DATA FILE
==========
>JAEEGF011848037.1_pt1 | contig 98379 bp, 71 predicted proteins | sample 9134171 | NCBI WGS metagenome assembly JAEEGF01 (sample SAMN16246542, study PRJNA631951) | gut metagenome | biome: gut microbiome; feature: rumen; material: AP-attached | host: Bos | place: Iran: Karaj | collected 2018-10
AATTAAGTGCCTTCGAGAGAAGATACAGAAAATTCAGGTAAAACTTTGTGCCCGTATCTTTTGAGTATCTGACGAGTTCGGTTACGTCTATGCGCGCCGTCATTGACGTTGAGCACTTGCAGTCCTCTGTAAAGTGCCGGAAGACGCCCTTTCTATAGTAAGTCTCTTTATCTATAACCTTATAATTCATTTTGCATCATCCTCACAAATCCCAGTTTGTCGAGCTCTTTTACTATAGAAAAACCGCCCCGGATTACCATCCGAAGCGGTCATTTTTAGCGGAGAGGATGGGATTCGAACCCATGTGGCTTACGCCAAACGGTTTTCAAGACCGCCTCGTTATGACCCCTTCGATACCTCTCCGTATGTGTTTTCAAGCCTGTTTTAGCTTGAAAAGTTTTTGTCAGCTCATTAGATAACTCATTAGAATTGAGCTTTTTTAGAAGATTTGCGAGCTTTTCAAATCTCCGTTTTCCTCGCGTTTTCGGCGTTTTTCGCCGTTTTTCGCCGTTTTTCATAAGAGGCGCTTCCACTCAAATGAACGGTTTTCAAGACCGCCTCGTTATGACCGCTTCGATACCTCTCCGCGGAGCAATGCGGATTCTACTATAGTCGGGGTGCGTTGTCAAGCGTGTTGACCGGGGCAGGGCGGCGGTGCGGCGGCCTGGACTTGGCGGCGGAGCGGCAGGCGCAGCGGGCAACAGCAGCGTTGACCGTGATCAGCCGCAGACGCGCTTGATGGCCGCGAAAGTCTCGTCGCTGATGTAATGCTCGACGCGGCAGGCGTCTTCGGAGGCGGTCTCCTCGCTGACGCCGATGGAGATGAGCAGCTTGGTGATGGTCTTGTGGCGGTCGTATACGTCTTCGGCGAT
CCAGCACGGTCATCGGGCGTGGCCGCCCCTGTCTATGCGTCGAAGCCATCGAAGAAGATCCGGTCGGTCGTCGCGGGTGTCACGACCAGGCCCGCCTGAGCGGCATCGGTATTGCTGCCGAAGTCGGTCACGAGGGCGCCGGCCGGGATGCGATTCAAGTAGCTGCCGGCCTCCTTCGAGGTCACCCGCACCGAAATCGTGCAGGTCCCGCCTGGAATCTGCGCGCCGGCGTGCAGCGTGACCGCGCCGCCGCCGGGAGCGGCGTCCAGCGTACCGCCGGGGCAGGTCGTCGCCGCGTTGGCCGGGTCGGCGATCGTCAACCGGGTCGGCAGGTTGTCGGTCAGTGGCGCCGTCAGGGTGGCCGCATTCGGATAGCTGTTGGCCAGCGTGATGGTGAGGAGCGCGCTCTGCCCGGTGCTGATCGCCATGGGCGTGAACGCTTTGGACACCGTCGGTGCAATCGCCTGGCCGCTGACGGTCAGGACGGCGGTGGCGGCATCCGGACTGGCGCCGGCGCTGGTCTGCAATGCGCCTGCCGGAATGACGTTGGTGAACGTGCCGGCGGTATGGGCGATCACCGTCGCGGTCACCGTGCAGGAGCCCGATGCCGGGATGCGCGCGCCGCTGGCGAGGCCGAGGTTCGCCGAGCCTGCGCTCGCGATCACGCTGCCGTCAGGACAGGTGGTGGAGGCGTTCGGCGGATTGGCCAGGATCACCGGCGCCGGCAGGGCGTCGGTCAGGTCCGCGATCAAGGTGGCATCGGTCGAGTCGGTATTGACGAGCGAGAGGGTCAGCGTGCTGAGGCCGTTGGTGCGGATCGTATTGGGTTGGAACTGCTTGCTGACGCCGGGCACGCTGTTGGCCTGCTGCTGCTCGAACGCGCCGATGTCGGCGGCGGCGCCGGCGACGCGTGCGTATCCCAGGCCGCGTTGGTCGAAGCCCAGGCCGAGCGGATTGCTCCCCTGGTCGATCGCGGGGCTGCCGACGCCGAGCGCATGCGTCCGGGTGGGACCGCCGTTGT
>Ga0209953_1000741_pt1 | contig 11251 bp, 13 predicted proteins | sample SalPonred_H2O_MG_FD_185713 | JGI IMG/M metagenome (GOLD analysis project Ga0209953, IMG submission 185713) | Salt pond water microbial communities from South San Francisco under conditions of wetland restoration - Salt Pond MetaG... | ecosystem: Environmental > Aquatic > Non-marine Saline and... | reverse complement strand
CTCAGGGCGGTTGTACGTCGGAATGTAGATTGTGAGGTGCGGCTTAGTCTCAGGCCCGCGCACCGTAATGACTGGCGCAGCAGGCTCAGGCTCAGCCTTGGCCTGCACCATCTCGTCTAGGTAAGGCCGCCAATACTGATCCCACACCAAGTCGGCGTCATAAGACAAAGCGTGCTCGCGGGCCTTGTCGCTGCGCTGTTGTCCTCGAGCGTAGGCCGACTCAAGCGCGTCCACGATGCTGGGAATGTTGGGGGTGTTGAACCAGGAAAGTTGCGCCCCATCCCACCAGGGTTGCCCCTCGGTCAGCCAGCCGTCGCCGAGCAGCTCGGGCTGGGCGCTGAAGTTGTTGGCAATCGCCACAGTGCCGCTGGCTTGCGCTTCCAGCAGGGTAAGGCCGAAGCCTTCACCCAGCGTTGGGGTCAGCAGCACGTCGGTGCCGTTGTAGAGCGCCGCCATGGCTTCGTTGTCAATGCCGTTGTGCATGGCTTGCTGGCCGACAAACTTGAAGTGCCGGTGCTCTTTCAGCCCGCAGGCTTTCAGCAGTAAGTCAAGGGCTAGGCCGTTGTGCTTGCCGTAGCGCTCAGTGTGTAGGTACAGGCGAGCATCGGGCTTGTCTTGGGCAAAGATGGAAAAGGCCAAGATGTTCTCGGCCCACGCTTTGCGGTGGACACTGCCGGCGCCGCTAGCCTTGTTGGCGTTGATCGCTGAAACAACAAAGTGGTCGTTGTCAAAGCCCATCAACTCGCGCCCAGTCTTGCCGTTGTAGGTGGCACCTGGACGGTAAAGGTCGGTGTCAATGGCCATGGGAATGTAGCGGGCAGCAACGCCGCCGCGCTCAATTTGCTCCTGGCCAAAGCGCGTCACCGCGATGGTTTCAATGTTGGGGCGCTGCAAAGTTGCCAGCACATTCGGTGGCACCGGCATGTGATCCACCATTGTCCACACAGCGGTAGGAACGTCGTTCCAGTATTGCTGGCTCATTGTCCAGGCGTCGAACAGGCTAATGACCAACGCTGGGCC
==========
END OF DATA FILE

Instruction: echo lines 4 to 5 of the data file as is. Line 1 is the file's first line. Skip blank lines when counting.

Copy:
>Ga0209953_1000741_pt1 | contig 11251 bp, 13 predicted proteins | sample SalPonred_H2O_MG_FD_185713 | JGI IMG/M metagenome (GOLD analysis project Ga0209953, IMG submission 185713) | Salt pond water microbial communities from South San Francisco under conditions of wetland restoration - Salt Pond MetaG... | ecosystem: Environmental > Aquatic > Non-marine Saline and... | reverse complement strand
CTCAGGGCGGTTGTACGTCGGAATGTAGATTGTGAGGTGCGGCTTAGTCTCAGGCCCGCGCACCGTAATGACTGGCGCAGCAGGCTCAGGCTCAGCCTTGGCCTGCACCATCTCGTCTAGGTAAGGCCGCCAATACTGATCCCACACCAAGTCGGCGTCATAAGACAAAGCGTGCTCGCGGGCCTTGTCGCTGCGCTGTTGTCCTCGAGCGTAGGCCGACTCAAGCGCGTCCACGATGCTGGGAATGTTGGGGGTGTTGAACCAGGAAAGTTGCGCCCCATCCCACCAGGGTTGCCCCTCGGTCAGCCAGCCGTCGCCGAGCAGCTCGGGCTGGGCGCTGAAGTTGTTGGCAATCGCCACAGTGCCGCTGGCTTGCGCTTCCAGCAGGGTAAGGCCGAAGCCTTCACCCAGCGTTGGGGTCAGCAGCACGTCGGTGCCGTTGTAGAGCGCCGCCATGGCTTCGTTGTCAATGCCGTTGTGCATGGCTTGCTGGCCGACAAACTTGAAGTGCCGGTGCTCTTTCAGCCCGCAGGCTTTCAGCAGTAAGTCAAGGGCTAGGCCGTTGTGCTTGCCGTAGCGCTCAGTGTGTAGGTACAGGCGAGCATCGGGCTTGTCTTGGGCAAAGATGGAAAAGGCCAAGATGTTCTCGGCCCACGCTTTGCGGTGGACACTGCCGGCGCCGCTAGCCTTGTTGGCGTTGATCGCTGAAACAACAAAGTGGTCGTTGTCAAAGCCCATCAACTCGCGCCCAGTCTTGCCGTTGTAGGTGGCACCTGGACGGTAAAGGTCGGTGTCAATGGCCATGGGAATGTAGCGGGCAGCAACGCCGCCGCGCTCAATTTGCTCCTGGCCAAAGCGCGTCACCGCGATGGTTTCAATGTTGGGGCGCTGCAAAGTTGCCAGCACATTCGGTGGCACCGGCATGTGATCCACCATTGTCCACACAGCGGTAGGAACGTCGTTCCAGTATTGCTGGCTCATTGTCCAGGCGTCGAACAGGCTAATGACCAACGCTGGGCC